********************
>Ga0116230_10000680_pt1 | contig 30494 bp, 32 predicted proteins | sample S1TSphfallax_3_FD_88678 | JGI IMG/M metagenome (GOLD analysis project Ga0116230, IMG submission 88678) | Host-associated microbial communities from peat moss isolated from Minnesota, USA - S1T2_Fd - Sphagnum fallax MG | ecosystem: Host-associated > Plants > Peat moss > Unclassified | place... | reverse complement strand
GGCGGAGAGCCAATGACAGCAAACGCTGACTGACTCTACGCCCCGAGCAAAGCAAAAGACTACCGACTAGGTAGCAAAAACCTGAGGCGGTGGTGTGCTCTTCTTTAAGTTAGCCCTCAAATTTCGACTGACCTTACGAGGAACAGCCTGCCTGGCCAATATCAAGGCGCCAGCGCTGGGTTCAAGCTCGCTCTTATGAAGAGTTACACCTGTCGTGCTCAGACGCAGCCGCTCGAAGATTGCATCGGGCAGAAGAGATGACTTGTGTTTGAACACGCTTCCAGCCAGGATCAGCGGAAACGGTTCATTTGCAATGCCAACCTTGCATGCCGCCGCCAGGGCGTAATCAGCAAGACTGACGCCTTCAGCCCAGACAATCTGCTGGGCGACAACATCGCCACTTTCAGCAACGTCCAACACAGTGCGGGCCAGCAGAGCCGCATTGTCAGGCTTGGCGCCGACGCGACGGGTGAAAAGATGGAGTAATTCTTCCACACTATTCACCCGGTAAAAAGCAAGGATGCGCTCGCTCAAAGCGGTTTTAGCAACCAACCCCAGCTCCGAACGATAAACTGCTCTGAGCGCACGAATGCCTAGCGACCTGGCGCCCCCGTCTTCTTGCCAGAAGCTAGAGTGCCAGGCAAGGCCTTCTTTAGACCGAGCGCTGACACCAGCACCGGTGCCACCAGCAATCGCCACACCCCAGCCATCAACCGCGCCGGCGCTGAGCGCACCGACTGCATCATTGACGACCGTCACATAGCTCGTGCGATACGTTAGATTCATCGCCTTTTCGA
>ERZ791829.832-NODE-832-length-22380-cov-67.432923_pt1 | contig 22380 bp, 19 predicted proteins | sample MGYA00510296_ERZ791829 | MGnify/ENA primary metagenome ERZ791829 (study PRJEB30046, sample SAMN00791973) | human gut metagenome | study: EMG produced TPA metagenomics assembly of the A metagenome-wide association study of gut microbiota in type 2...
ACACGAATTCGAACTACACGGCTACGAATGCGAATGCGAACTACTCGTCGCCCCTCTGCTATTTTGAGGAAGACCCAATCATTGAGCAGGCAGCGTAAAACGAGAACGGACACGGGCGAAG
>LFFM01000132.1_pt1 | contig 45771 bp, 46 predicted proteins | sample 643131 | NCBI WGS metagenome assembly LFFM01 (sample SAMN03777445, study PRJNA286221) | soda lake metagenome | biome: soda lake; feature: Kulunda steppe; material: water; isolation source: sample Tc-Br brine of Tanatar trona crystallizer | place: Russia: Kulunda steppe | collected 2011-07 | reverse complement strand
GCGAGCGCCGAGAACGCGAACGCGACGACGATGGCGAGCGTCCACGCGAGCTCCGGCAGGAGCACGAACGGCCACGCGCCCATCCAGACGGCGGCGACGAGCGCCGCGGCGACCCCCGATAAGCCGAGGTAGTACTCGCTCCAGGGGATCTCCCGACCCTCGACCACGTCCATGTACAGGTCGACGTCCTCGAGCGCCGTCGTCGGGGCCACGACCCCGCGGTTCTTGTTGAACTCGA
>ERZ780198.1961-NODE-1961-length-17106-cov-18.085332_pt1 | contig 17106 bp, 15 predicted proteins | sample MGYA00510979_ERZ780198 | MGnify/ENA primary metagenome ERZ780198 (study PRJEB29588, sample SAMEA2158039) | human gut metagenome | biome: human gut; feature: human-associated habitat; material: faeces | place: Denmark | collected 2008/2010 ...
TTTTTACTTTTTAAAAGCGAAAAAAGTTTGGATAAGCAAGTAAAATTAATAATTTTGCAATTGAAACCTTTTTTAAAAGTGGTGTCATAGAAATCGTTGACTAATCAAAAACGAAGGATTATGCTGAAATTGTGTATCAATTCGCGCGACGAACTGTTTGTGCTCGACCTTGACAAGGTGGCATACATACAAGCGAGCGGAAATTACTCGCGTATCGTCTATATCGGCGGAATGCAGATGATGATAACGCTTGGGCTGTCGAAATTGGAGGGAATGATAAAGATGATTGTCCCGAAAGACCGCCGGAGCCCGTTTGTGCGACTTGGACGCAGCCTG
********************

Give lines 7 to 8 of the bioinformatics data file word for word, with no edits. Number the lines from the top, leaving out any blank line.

>ERZ780198.1961-NODE-1961-length-17106-cov-18.085332_pt1 | contig 17106 bp, 15 predicted proteins | sample MGYA00510979_ERZ780198 | MGnify/ENA primary metagenome ERZ780198 (study PRJEB29588, sample SAMEA2158039) | human gut metagenome | biome: human gut; feature: human-associated habitat; material: faeces | place: Denmark | collected 2008/2010 ...
TTTTTACTTTTTAAAAGCGAAAAAAGTTTGGATAAGCAAGTAAAATTAATAATTTTGCAATTGAAACCTTTTTTAAAAGTGGTGTCATAGAAATCGTTGACTAATCAAAAACGAAGGATTATGCTGAAATTGTGTATCAATTCGCGCGACGAACTGTTTGTGCTCGACCTTGACAAGGTGGCATACATACAAGCGAGCGGAAATTACTCGCGTATCGTCTATATCGGCGGAATGCAGATGATGATAACGCTTGGGCTGTCGAAATTGGAGGGAATGATAAAGATGATTGTCCCGAAAGACCGCCGGAGCCCGTTTGTGCGACTTGGACGCAGCCTG